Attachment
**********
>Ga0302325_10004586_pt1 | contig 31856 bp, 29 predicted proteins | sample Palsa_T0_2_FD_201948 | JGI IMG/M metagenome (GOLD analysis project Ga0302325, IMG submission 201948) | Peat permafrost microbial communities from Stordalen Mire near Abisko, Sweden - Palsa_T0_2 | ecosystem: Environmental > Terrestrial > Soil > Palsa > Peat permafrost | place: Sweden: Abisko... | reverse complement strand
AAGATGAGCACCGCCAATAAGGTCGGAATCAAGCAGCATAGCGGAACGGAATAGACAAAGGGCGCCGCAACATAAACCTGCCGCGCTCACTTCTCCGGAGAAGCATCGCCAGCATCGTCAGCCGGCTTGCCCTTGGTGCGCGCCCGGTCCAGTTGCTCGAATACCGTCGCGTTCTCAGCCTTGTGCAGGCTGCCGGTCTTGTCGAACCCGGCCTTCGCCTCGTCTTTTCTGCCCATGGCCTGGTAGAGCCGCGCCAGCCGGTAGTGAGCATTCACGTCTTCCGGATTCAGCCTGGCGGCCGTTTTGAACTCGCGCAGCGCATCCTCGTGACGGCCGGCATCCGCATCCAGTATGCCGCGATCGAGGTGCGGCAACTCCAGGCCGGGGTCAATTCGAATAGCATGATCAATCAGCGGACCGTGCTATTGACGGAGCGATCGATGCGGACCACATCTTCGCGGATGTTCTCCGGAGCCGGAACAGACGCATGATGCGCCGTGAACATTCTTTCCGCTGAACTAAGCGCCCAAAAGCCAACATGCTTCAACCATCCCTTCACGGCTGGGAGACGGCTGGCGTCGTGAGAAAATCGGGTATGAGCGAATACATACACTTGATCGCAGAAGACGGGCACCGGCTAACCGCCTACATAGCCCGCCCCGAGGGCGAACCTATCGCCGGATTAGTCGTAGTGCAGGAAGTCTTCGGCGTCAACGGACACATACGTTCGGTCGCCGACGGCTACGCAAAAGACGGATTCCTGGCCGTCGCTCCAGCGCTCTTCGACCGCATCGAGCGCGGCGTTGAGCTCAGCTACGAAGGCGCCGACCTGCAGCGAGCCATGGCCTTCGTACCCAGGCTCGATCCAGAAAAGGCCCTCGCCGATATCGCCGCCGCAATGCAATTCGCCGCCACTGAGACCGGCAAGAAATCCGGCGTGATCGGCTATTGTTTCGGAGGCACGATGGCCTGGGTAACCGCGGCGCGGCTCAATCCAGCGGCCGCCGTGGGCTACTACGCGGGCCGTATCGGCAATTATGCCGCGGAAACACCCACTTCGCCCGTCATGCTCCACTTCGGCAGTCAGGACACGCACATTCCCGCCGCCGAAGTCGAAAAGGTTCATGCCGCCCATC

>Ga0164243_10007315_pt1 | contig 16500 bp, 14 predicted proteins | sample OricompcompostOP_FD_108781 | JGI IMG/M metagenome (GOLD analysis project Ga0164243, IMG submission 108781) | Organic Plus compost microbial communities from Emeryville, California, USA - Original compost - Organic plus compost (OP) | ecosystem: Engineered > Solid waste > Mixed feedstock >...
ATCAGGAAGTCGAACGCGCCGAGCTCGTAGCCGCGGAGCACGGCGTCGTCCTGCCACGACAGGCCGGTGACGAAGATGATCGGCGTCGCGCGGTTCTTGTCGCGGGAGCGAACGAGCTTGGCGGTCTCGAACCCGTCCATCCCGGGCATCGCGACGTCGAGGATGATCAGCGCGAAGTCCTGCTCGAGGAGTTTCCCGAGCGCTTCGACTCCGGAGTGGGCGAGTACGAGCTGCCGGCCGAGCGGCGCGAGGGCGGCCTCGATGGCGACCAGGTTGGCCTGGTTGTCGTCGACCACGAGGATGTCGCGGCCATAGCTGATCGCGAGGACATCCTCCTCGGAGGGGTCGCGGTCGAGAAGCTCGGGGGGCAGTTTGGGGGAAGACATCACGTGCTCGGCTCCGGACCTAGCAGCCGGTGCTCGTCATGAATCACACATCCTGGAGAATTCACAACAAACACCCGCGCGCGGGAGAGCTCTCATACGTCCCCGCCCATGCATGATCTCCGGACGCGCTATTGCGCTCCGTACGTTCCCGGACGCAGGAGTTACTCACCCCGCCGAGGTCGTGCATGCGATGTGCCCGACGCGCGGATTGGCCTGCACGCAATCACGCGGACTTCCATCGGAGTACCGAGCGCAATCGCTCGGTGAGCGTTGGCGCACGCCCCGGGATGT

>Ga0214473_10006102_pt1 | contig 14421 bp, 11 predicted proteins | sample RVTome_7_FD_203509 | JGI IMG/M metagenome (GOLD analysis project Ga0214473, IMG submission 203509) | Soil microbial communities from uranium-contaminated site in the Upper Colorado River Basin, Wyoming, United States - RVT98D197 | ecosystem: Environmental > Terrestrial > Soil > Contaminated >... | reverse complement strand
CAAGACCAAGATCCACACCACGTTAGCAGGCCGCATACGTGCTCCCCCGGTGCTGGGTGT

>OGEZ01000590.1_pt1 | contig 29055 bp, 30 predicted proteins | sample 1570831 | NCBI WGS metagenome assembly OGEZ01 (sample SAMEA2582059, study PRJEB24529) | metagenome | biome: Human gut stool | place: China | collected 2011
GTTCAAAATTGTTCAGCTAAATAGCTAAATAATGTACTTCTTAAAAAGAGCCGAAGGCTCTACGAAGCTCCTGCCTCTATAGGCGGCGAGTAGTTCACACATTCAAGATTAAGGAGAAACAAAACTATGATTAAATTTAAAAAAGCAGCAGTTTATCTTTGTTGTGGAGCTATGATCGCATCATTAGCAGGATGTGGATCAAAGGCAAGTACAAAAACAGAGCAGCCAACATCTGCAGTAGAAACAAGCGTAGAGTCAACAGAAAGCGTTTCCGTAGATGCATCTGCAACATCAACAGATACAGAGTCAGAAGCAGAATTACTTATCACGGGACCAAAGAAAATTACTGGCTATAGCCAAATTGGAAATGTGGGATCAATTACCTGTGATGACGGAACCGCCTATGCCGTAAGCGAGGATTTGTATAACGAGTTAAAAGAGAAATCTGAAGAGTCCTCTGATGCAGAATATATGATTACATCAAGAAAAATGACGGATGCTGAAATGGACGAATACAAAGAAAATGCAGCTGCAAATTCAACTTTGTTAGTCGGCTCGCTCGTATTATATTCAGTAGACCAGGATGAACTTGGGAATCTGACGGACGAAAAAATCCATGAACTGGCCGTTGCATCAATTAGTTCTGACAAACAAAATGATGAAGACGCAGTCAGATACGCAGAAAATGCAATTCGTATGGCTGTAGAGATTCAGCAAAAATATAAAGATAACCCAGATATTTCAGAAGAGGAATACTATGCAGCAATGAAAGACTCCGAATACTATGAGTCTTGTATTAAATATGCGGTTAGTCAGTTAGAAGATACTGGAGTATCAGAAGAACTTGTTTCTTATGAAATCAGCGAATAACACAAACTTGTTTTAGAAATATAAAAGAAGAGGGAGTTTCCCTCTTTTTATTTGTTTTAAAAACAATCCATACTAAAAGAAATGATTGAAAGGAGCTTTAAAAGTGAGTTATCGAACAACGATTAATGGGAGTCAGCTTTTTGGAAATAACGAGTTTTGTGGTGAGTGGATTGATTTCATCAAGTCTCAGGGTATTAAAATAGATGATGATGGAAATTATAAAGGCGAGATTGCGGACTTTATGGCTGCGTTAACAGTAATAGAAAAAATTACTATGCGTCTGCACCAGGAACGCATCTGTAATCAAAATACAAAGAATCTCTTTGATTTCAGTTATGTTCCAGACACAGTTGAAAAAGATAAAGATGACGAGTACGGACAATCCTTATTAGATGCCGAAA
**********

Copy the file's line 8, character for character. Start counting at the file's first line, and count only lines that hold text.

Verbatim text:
GTTCAAAATTGTTCAGCTAAATAGCTAAATAATGTACTTCTTAAAAAGAGCCGAAGGCTCTACGAAGCTCCTGCCTCTATAGGCGGCGAGTAGTTCACACATTCAAGATTAAGGAGAAACAAAACTATGATTAAATTTAAAAAAGCAGCAGTTTATCTTTGTTGTGGAGCTATGATCGCATCATTAGCAGGATGTGGATCAAAGGCAAGTACAAAAACAGAGCAGCCAACATCTGCAGTAGAAACAAGCGTAGAGTCAACAGAAAGCGTTTCCGTAGATGCATCTGCAACATCAACAGATACAGAGTCAGAAGCAGAATTACTTATCACGGGACCAAAGAAAATTACTGGCTATAGCCAAATTGGAAATGTGGGATCAATTACCTGTGATGACGGAACCGCCTATGCCGTAAGCGAGGATTTGTATAACGAGTTAAAAGAGAAATCTGAAGAGTCCTCTGATGCAGAATATATGATTACATCAAGAAAAATGACGGATGCTGAAATGGACGAATACAAAGAAAATGCAGCTGCAAATTCAACTTTGTTAGTCGGCTCGCTCGTATTATATTCAGTAGACCAGGATGAACTTGGGAATCTGACGGACGAAAAAATCCATGAACTGGCCGTTGCATCAATTAGTTCTGACAAACAAAATGATGAAGACGCAGTCAGATACGCAGAAAATGCAATTCGTATGGCTGTAGAGATTCAGCAAAAATATAAAGATAACCCAGATATTTCAGAAGAGGAATACTATGCAGCAATGAAAGACTCCGAATACTATGAGTCTTGTATTAAATATGCGGTTAGTCAGTTAGAAGATACTGGAGTATCAGAAGAACTTGTTTCTTATGAAATCAGCGAATAACACAAACTTGTTTTAGAAATATAAAAGAAGAGGGAGTTTCCCTCTTTTTATTTGTTTTAAAAACAATCCATACTAAAAGAAATGATTGAAAGGAGCTTTAAAAGTGAGTTATCGAACAACGATTAATGGGAGTCAGCTTTTTGGAAATAACGAGTTTTGTGGTGAGTGGATTGATTTCATCAAGTCTCAGGGTATTAAAATAGATGATGATGGAAATTATAAAGGCGAGATTGCGGACTTTATGGCTGCGTTAACAGTAATAGAAAAAATTACTATGCGTCTGCACCAGGAACGCATCTGTAATCAAAATACAAAGAATCTCTTTGATTTCAGTTATGTTCCAGACACAGTTGAAAAAGATAAAGATGACGAGTACGGACAATCCTTATTAGATGCCGAAA